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UBC Theses and Dissertations

Synovial sarcoma : translating gene expression into patient care Terry, Jefferson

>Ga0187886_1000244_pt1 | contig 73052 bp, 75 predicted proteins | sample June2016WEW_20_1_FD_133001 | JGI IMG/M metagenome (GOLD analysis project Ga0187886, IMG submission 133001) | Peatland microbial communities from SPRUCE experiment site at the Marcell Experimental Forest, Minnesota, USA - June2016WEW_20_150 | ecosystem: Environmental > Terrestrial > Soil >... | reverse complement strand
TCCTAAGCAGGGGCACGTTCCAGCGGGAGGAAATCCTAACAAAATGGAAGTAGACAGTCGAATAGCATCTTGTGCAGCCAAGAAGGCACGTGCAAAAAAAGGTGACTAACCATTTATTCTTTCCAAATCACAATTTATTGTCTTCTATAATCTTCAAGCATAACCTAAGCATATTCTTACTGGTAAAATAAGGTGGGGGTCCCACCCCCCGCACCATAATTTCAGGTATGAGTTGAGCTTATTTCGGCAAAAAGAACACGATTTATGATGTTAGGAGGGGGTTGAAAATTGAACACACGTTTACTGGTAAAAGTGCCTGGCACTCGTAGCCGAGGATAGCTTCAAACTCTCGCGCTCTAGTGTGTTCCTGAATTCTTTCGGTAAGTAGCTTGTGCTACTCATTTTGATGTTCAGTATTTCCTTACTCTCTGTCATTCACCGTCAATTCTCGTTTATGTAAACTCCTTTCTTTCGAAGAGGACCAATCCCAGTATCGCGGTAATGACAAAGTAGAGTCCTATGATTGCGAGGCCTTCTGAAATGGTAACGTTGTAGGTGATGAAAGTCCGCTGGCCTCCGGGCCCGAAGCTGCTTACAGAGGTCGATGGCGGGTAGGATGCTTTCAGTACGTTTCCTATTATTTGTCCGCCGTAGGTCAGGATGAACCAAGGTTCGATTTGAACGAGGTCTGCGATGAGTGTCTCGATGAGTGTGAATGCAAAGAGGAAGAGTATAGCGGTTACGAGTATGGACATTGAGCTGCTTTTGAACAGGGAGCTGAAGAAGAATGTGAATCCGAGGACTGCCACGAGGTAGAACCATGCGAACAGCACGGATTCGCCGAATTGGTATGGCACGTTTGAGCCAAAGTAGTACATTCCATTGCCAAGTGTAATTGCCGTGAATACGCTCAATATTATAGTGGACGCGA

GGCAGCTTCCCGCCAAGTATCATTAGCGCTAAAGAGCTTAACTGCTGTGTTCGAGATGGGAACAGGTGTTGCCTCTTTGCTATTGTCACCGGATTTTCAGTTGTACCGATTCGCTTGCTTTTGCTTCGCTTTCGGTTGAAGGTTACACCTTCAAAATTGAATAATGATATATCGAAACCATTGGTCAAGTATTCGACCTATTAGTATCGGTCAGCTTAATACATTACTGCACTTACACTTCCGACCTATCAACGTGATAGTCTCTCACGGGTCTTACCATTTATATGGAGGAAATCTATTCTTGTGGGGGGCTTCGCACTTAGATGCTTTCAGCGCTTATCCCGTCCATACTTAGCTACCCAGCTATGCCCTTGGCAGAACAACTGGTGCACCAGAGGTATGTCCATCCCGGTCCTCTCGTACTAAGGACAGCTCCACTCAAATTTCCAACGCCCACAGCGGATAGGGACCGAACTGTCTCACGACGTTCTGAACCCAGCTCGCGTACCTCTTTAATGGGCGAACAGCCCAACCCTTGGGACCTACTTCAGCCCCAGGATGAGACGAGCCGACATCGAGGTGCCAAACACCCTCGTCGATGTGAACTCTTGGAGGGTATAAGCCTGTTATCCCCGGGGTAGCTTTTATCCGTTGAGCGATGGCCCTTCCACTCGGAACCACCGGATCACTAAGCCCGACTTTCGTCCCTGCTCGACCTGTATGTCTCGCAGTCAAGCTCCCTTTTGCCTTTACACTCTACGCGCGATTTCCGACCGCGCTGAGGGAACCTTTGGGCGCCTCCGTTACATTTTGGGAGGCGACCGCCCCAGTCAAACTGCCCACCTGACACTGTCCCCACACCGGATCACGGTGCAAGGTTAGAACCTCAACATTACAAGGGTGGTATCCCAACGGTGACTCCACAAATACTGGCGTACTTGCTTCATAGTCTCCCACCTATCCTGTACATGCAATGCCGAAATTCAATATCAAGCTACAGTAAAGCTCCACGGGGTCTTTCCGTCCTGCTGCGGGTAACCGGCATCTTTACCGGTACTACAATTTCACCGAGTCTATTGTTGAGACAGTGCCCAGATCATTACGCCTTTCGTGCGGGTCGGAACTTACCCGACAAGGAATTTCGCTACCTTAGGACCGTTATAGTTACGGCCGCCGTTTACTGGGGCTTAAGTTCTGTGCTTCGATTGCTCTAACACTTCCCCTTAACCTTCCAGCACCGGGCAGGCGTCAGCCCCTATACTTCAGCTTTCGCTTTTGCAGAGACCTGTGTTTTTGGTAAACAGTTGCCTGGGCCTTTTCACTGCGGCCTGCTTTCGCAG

Synovial sarcoma is a soft tissue tumor defined by the presence of t(X;18)(p11.2;q11.2), fusing the SYT (SS18) gene on chromosome 18 and one of three SSX genes on chromosome X. T(X;18) results in production of a fusion protein (SYT-SSX) that is thought to underlie synovial sarcoma pathogenesis through aberrant targeting of both activating (trithorax, SWI/SNF) and repressing (Polycomb) transcription factors when expressed in a stem or progenitor-like cellular background. Clinically, synovial sarcomas present considerable diagnostic and therapeutic challenges. Whereas the classical biphasic histology is distinctive, the more common monophasic histology can be difficult to differentiate from other spindle cell tumors. In these situations, detection of t(X;18) is the gold standard for diagnosis, but it is a specialized and time-consuming process. Immunohistochemistry can be helpful, but no marker that is both highly sensitive and specific is available. Here I describe a fluorescence in situ hybridization based method employing an SYT break-apart probe set that can expedite detection of t(X;18). I also report that TLE1, which was identified in gene expression studies as a good discriminator of synovial sarcoma from other mesenchymal tumors, is a highly sensitive and specific immunohistochemical marker for synovial sarcoma. Both of these novel diagnostic techniques are applicable to small tissue samples such as core needle biopsies and are now being used clinically. The diagnosis of synovial sarcoma carries a poor prognosis and the 10-year overall survival rate is approximately 50%, most of whom are young adults. The addition of chemotherapy to surgical resection (the mainstay of treatment) does not appear to improve overall survival. Thus, there is a strong need for development of a clinically effective systemic therapy to improve patient outcome. I describe preclinical studies that demonstrate the Hsp90 inhibitor 17-allylamino-17-demethoxygeldanamycin (17-AAG) inhibits proliferation of synovial sarcoma by inducing apoptosis and that this is associated with degradation of multiple receptor tyrosine kinases and disruption of the SYT-SSX-β-catenin interaction. I also identify a subset of synovial sarcoma cells, typified by expression of CD133, which exhibit stem-like properties and are relatively resistant to doxorubicin but susceptible to 17-AAG at clinically relevant concentrations.

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